Each of the movies has an entire literature behind it. If anything, the lists are too obvious: that the Vertov ranked so high on the critics list makes it clear that a significant number of the critics cribbed their personal lists from introductory film class syllabuses, since no-one has ever in the history of the world watched Man With a Movie Camera outside of an introductory film class.

Yes, exactly. I'd guess it's partly an effect of the tally, which was an approval vote ignoring personal rankings. Commonly taught films don't have to rock your world to sneak onto your top ten list in honor of the important lessons the film was used to teach you, but with this voting mechanism, they'll count just as much as the films that truly did rock your world. The result seems to be mostly a list of older films that are pretty good to teach with, because there's so much we know to say about them, but in several cases, I doubt they were very affecting to the voters in a non-didactic sense.
posted by Monsieur Caution at 7:19 PM on August 1, 2012


I own Man With A Movie Camera on DVD, and it is an amazing piece of work. I bought it after I saw the Alloy Orchestra perform a live soundtrack to it at the Indie Memphis Film Festival with a sold-out crowd. So if you think "no one in the history of the world" watched it without being forced to, you are completely wrong.
posted by vibrotronica at 7:56 PM on August 1, 2012 [2 favorites]


Going thru this again--even if we look at American Movies released in 1941, Citizen Kane might be 5th or 6th for me:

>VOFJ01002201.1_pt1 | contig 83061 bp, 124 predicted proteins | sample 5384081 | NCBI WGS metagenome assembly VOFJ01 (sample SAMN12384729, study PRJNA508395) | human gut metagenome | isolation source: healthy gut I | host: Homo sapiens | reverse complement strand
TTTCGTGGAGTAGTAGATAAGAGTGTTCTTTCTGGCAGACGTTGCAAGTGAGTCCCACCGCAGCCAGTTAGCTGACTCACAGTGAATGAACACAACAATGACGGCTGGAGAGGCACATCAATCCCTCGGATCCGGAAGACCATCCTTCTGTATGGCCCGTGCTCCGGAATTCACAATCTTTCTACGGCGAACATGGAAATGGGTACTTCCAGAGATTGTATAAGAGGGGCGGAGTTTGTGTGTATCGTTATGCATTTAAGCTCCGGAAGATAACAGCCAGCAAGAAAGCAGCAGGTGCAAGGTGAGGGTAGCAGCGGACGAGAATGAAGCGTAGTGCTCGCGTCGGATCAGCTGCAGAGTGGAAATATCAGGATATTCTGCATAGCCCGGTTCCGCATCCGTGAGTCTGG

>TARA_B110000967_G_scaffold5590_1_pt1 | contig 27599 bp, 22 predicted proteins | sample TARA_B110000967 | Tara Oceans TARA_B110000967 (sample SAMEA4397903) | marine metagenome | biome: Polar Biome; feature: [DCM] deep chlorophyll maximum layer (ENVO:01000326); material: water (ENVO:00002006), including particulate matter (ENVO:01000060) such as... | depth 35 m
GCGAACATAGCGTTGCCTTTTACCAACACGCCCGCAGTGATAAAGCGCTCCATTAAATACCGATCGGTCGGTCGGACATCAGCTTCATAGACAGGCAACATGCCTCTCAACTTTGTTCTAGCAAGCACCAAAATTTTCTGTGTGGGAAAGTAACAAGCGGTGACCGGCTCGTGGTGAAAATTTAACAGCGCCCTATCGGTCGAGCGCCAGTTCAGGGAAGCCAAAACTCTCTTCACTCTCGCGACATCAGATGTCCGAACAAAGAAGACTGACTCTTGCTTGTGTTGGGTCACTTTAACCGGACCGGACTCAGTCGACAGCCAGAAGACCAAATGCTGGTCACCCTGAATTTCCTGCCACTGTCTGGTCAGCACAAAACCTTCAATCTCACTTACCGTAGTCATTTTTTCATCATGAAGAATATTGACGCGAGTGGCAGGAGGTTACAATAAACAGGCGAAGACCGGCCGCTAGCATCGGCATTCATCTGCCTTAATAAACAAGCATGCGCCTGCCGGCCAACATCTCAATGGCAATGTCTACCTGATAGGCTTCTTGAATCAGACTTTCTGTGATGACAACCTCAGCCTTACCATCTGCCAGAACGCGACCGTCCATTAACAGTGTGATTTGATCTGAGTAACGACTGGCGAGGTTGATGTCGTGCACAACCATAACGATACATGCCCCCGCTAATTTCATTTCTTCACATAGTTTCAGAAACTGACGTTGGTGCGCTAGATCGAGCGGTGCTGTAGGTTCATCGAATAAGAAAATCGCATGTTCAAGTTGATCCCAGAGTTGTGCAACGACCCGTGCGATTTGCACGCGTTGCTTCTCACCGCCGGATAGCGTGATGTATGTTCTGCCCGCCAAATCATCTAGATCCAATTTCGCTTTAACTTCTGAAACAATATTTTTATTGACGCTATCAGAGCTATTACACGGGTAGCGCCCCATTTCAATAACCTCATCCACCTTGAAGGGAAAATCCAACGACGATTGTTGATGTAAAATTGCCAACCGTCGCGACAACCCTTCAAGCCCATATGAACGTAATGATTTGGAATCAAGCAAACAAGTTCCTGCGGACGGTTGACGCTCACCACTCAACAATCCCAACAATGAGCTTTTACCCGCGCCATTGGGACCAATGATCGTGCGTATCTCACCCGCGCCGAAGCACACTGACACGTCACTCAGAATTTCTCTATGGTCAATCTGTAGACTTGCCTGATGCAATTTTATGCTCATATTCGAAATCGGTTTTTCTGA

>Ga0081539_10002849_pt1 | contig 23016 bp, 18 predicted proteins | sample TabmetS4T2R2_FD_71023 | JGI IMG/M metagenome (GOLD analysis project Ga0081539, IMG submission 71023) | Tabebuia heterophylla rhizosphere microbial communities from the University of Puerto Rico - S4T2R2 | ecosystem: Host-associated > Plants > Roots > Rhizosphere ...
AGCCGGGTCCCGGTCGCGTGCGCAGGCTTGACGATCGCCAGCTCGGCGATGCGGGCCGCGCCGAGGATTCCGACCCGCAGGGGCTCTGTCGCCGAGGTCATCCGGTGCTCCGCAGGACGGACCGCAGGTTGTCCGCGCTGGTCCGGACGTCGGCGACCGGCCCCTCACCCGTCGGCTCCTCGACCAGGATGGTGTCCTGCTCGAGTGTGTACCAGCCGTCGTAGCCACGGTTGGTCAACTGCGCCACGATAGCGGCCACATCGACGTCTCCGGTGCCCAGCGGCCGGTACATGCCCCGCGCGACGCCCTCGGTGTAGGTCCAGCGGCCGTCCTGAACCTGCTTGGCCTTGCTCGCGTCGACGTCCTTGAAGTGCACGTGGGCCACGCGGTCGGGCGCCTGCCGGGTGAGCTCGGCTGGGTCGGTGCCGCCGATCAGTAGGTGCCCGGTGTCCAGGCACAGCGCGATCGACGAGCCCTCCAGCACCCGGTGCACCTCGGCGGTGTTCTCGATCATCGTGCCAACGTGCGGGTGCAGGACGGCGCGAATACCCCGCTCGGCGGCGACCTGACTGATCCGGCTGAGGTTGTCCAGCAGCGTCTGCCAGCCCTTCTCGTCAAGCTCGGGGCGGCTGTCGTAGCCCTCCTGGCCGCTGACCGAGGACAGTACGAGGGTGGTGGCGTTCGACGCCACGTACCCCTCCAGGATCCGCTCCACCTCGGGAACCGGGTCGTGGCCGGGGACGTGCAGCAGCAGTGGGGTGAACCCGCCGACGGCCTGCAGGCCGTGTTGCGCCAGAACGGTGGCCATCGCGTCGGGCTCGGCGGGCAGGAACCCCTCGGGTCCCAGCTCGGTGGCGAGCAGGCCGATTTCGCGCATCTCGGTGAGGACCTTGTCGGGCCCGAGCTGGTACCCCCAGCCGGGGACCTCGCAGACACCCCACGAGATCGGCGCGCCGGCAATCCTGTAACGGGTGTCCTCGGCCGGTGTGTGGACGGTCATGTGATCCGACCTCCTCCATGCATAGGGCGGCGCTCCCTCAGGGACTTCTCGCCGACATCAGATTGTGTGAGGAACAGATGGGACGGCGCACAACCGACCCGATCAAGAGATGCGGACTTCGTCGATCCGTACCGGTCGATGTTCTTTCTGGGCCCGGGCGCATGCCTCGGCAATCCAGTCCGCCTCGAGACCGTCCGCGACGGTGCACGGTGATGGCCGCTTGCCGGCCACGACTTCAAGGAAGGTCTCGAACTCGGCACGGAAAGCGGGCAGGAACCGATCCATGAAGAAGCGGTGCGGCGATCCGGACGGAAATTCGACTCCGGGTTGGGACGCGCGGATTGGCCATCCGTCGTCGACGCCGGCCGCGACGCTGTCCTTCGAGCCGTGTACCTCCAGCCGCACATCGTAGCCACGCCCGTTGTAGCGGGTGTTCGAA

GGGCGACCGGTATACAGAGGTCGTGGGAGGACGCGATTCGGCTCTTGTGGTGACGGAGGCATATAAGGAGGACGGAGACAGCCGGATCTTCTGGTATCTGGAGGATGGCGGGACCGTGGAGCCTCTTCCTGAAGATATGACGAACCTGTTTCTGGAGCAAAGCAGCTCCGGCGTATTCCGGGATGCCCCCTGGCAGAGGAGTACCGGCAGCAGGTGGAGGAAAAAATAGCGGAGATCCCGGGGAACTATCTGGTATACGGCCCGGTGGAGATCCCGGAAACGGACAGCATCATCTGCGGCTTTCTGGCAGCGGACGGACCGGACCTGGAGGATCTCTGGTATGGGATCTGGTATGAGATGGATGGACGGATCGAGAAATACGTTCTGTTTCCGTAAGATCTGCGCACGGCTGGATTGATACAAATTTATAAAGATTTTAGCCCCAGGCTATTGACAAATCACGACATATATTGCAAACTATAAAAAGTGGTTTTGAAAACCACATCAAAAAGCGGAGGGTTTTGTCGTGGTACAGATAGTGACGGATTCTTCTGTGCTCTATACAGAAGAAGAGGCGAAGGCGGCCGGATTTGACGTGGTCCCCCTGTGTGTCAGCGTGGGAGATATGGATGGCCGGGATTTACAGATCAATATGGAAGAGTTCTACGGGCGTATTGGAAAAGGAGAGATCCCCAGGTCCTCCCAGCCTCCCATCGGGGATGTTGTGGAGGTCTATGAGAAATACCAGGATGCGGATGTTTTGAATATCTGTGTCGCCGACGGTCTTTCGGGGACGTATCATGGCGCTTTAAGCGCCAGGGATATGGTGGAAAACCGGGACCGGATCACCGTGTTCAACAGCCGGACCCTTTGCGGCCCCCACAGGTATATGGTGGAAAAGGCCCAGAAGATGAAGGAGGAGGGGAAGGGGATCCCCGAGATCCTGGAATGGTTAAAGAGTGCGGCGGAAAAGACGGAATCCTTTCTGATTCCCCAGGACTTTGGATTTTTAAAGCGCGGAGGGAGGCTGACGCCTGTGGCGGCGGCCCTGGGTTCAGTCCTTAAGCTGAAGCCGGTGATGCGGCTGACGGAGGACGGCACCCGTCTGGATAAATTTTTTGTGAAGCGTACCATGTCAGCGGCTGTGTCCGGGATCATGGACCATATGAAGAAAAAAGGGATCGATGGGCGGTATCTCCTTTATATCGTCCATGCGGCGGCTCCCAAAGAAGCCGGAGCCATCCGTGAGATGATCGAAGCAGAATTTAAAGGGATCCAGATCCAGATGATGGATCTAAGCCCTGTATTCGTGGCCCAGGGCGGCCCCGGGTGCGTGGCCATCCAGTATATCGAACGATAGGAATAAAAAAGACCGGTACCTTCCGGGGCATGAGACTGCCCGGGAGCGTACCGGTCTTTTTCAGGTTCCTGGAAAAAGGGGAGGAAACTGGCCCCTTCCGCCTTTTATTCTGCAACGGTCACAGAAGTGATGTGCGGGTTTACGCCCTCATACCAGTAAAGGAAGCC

1) Sullivan's Travels
2) Dumbo
3) The Maltese Falcon
4) The Lady Eve.
5) Ball of Fire
6) The Little Foxes


I fundamentally don't understand the love of Citizen Kane.

(Also, Vertigo is not nearly as good as Stranger on a Train, Pyscho, Rope, NorthxNorthwest, Dial M for Murder, The Birds, Spellbound, Nortorious or the first 10 minutes of Lifeboat.)
posted by PinkMoose at 9:35 PM on August 1, 2012 [2 favorites]


I love me some Spellbound but I don't think there's any comparison to Vertigo.
posted by shakespeherian at 9:54 PM on August 1, 2012


I fundamentally don't understand the love of Citizen Kane.


The film was quite ground breaking for the time, things such as deep focus, over lapping dialogue, etc. So much of what was new about it became standard in Hollywood decades ago so it's hard to see sometimes how cutting edge it was. A big part was played by cinematographer Gregg Toland who collaborated with Welles extensively on the shooting of the film.

Personally I prefer 'Touch of Evil' when it comes to Welles, I think overall it's just a better film, but, it's not as radical as Kane was in it's impact on film language.

And, another shout out for 'Tokyo Story'. I am surprised that no one has mentioned how heartrending the film is yet.
posted by Phlegmco(tm) at 10:05 PM on August 1, 2012 [1 favorite]


Vertigo was when Hitchcock convinced himself he was making art, as opposed to his best work, when he made art despite of himself.
posted by PinkMoose at 10:06 PM on August 1, 2012


5) Ball of Fire

Ball of Fire is tops, which brings up a serious issue with the list -- 50 movies and no Hawks?
posted by alexoscar at 10:06 PM on August 1, 2012 [2 favorites]


Vertigo was when Hitchcock convinced himself he was making art, as opposed to his best work, when he made art despite of himself.

Replace "Hitchcock" with "Jules Dassin" and "Vertigo" with "Rififi."
posted by alexoscar at 10:08 PM on August 1, 2012 [1 favorite]


I'll have to try Tokyo Story again. When I tried to watch it before I couldn't get past the first ~20 minutes. I loved Ohayo, though.
posted by luvcraft at 10:25 PM on August 1, 2012